I was born in India of Anglo-Indian/Eurasian parents, residing in old colonial railway colonies. We lived a charmed but borrowed European lifestyle, attending catholic convents, far from home and being taught by Belgian and Irish nuns. I escaped my early cloistered life through my parent's immigration to the UK. Barely here I landed back in the arms of more nuns, until a further escape at sixteen to a teenage life at a college of further education.

I followed in the footsteps of family into careers in nursing, teaching and then breaking free in my early thirties by setting up my own business in design and textiles, manufacturing out of China and India. I set up my own brand of fashion, as well as manufacturing under White Label for many UK high street clients. I loved the textile business which enabled me to travel to many countries around the world, looking for the most unique and beautiful crafts to incorporate into my own world of fashion.

While I travelled I became fascinated and engrossed in indigenous cultures, so many reflective of my own. This led me to an interest in anthropology, which I studied at Birbeck College in London. During my travels I kept diaries, knowing that in years to come I would forget so much of what I had seen. I'm glad I did.

In time, love, marriage and a child came along to divert the course of my life for a while, but my business life continued as well as my travels, enabling me to record stories and photographs of all that I was privileged to encounter. Photography became an obsession alongside my diary keeping.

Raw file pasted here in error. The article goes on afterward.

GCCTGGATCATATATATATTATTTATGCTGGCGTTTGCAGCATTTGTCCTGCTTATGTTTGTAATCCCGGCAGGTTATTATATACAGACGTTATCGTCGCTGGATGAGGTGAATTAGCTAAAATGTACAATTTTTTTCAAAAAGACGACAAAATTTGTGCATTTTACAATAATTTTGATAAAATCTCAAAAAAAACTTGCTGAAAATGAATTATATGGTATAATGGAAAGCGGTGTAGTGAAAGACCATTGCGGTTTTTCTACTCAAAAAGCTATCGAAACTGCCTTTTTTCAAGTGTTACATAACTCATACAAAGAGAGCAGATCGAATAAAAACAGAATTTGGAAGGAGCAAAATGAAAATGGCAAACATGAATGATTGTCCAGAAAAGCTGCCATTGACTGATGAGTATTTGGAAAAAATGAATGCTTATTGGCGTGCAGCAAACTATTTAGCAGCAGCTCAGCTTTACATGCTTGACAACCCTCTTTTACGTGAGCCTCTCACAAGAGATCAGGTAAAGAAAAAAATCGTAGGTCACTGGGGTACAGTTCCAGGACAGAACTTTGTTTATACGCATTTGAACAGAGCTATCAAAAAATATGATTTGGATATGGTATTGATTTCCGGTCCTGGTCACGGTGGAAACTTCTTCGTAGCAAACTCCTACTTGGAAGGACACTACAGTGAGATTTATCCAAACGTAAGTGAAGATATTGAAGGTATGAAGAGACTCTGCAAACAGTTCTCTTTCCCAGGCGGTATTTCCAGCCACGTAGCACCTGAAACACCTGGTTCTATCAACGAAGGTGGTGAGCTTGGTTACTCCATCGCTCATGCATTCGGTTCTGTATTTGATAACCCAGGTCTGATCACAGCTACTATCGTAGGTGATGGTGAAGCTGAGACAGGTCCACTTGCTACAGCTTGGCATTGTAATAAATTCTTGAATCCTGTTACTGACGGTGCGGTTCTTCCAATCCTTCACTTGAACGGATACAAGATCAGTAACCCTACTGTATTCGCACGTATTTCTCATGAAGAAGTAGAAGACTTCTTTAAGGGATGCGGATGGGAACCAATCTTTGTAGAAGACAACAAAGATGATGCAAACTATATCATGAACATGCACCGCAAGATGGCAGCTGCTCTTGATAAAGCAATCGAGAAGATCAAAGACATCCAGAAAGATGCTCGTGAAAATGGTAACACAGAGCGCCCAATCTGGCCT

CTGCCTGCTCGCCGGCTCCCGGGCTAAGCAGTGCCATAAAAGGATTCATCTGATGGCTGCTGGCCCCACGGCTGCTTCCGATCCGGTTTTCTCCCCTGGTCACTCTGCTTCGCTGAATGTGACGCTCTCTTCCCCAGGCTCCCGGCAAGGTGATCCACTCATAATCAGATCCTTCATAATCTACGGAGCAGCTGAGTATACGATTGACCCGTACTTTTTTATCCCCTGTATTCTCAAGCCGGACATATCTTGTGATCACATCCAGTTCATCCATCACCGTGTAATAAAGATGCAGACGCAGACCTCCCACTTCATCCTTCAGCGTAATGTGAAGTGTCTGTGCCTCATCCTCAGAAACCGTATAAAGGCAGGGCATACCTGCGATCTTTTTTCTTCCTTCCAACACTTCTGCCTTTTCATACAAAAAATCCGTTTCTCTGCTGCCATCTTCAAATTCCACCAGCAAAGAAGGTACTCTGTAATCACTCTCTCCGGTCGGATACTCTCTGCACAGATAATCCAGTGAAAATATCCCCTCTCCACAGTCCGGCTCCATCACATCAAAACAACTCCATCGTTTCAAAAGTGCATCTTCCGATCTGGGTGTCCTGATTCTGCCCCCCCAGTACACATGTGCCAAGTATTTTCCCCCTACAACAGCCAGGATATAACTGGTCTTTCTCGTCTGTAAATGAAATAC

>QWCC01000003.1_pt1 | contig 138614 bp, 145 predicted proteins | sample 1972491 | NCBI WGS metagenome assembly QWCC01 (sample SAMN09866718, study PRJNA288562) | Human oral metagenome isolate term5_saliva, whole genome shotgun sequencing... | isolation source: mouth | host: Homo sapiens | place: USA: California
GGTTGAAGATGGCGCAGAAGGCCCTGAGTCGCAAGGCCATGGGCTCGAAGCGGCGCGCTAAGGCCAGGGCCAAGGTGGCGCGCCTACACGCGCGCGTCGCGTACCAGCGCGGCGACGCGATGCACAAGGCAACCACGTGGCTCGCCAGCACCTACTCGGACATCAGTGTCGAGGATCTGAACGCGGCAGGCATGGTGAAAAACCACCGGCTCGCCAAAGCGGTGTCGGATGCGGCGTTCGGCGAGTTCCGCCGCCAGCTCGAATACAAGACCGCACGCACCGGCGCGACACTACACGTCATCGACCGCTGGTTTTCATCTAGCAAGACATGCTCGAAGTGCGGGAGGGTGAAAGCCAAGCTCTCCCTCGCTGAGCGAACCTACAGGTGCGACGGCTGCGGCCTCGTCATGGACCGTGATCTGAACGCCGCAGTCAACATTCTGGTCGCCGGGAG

Over fifteen years ago, I came across a creative writing course run by Jonathan Lorie, called Travellers' Tales. Although I had kept copious diaries of my travels, they were very much diaries and bits of stories. With Jonathan I discovered I could use words differently. My imagination in the use of words opened, I became more expansive in my writing and found a new enthusiasm for the written word. I fell in love with words.

Further along the way, I met Dorothy (Max) Prior who introduced me to the world of memoir writing. Here she taught me the craft of writing and between Jonathan and Dorothy, I found the seed of writing beginning to flower and my love of memoir writing began to blossom.

Max's first exercise given to me in memoir writing was entitled 'a sense of place', 1000 words. I began to describe a memory of my time in Cuba and the 1000 words became 86000 words and my debut novel THANK YOU FOR THE KISS was born